In the early 1980s, director Michael Almereyda penned a script about the brilliant inventor Nikola Tesla, spurred to do so by a close friend’s interest in the figure. But while that script was optioned in 1983, the film was never made.
Flash forward almost 40 years, and Almereyda is in Sundance with Tesla, finally bringing his take on the icon to the screen. “I dusted the script off…It had a lot of dust on it,” the director told Deadline at Sundance, “and we reinvented it for the present moment.”
In the historical drama, Ethan Hawke stars as the titular Tesla, a controversial and complex individual who aspires to change the world with his creations. Frustrated by the greed of fellow inventor Thomas Edison (Kyle MacLachlan), Tesla nonetheless forges ahead with his plans to create the groundbreaking alternate-current motor.
From Almereyda’s perspective, part of what makes Tesla unique—“among all the Tesla projects that didn’t get made”—is a central narrative device it employs. As Anne Morgan—the daughter of J.P. Morgan, and a close associate of Tesla’s—Eve Hewson narrates the story, dissecting it as it unfolds, while lending the period film a modern voice. “It’s almost as if there’s a legacy of unmade Tesla films. David Lynch wanted to do one; a great director named Dušan Makavejev, from the former Yugoslavia, wanted to make one,” Almereyda said. “Anyhow, we ended up making this one, and of course, it’s also very unique because Jim Gaffigan is in it.”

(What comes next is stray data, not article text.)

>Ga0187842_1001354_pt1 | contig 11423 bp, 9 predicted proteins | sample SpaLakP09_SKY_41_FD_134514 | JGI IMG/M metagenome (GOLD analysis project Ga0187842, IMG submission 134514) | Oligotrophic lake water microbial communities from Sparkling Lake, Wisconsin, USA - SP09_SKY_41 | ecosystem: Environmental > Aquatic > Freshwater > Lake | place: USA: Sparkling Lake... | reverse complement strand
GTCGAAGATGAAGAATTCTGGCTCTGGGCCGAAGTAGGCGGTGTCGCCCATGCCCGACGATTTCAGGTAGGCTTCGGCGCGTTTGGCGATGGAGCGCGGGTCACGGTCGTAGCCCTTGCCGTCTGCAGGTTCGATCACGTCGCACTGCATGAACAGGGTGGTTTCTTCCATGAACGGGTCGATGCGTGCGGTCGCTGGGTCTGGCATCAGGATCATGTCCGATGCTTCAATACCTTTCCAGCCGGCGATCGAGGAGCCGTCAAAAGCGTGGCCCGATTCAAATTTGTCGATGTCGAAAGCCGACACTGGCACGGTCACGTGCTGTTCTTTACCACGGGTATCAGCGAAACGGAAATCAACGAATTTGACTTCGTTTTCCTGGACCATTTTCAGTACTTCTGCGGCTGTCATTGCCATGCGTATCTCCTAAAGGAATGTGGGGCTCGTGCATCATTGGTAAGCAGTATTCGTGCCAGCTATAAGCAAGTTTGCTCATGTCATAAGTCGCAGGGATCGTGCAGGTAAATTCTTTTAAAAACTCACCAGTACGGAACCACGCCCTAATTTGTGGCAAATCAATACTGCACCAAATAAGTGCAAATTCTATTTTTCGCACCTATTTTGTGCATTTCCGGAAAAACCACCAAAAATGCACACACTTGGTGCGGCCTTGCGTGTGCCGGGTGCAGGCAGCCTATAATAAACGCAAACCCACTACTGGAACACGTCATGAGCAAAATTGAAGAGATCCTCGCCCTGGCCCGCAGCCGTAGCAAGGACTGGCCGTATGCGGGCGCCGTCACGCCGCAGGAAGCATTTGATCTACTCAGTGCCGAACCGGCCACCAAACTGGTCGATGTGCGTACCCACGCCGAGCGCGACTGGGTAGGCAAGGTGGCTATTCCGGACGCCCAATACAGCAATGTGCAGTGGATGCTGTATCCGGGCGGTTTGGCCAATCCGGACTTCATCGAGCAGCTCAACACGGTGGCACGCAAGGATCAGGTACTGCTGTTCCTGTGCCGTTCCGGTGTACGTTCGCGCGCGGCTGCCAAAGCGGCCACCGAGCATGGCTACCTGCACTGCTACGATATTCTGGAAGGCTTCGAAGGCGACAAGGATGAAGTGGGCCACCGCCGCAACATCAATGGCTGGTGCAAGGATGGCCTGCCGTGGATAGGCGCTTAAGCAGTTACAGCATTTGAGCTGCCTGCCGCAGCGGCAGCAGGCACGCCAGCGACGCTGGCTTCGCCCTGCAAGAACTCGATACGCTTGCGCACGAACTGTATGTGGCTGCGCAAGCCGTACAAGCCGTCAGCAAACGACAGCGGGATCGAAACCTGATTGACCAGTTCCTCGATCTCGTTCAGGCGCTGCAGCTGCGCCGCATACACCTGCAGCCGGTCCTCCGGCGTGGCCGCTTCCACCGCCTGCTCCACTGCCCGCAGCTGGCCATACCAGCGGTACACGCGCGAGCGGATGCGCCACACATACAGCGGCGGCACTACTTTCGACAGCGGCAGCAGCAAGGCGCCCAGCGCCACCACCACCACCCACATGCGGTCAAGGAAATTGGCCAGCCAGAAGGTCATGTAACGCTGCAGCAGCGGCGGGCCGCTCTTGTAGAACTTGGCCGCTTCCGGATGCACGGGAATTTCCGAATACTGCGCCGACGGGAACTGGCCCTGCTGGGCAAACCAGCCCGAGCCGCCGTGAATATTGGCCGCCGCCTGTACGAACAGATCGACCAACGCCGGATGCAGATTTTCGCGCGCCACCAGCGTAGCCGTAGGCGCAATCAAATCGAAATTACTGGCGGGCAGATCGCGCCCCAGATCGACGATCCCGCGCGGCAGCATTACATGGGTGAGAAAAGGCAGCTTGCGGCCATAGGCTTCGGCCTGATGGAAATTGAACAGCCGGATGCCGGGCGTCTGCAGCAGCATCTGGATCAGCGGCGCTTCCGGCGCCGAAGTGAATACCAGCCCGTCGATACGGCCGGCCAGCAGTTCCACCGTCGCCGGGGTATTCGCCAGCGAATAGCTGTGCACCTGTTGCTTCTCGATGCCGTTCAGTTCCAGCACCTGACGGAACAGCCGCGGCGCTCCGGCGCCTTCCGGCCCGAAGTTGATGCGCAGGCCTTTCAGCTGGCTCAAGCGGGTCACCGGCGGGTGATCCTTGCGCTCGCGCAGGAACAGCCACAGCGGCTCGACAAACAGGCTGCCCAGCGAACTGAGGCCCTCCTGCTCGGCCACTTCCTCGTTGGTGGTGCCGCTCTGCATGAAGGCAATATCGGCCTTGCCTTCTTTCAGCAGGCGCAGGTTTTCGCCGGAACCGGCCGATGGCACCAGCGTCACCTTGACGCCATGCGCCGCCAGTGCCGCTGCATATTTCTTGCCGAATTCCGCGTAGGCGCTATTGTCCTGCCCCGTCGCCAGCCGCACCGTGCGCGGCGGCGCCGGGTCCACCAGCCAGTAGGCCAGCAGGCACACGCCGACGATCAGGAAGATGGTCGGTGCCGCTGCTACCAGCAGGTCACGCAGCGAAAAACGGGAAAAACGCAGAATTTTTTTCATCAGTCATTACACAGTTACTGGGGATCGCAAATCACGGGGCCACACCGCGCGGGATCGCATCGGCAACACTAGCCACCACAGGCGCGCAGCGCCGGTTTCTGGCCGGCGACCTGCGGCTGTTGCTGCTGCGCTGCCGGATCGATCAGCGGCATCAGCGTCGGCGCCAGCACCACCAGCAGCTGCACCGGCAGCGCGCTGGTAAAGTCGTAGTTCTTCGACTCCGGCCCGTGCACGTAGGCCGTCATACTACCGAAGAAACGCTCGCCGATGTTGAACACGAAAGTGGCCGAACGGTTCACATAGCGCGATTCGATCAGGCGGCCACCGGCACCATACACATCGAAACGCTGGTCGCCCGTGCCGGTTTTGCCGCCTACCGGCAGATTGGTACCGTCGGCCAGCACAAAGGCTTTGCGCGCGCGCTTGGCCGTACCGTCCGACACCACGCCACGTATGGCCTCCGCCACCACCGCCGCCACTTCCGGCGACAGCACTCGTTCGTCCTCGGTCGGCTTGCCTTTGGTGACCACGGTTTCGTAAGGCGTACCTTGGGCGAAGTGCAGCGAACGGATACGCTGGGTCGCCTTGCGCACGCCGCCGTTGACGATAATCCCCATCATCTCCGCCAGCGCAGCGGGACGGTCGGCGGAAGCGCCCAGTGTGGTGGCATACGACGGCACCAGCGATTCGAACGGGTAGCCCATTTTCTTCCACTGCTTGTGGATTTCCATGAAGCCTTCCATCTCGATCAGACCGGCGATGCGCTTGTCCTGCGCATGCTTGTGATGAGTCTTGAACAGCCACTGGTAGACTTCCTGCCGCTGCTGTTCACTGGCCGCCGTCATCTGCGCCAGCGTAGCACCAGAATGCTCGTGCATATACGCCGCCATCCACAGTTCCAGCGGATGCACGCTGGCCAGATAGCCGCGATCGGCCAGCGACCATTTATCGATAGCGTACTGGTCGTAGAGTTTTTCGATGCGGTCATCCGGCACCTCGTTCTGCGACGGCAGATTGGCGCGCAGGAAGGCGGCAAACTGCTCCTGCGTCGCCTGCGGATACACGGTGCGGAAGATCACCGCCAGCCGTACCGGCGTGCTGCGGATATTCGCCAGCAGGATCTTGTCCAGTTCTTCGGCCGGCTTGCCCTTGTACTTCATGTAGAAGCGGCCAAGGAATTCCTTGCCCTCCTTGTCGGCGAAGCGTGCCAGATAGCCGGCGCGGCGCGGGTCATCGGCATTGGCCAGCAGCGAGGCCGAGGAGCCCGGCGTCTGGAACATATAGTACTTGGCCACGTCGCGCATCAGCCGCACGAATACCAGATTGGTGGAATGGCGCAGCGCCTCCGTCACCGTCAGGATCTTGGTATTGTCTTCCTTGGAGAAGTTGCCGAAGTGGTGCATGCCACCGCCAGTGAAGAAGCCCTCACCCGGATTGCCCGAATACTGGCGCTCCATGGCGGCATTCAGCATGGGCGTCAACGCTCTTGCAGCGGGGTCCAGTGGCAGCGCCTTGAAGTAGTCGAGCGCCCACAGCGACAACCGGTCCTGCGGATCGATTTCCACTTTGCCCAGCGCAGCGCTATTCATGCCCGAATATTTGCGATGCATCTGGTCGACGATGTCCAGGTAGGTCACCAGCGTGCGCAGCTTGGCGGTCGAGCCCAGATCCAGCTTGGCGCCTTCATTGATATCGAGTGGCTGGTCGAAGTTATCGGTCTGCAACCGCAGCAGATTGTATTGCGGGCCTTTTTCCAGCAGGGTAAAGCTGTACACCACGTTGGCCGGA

For McLachlan, what made Tesla such a resonant film was that it looked at its subjects not as titans of industry, or long-gone historical figures, but rather, as flesh-and-blood human beings. “These are great characters. These are people that are complex,” the actor said. “The focus of the film is really more about the individuals themselves.”
Noting that he’d been in Sundance in the past for Hamlet—another film by Almereyda, in which he’d starred opposite MacLachlan—Hawke found Tesla to be “a great match of director and subject matter,” he said, joining Almereyda, MacLachlan, Hewson and Gaffigan at Deadline’s Sundance Studio.
At the same time, he admitted, he couldn’t help but be frustrated by MacLachlan, while shooting the film. “I personally find it insulting and upsetting, how good Kyle is in the movie. I find it really irritating, and I know for a fact that Tesla would find it irritating,” the actor joked. “Because Edison is supposed to be diminished, in a movie about Tesla. You’re not supposed to steal the freaking movie.”
Following its premiere in Park City earlier this week, Tesla claimed the Alfred P. Sloan Prize—an award which Almereyda had won once before, with his 2017 film, Marjorie Prime. For more from our freewheeling conversation with the director and stars of the film, click on the video above.
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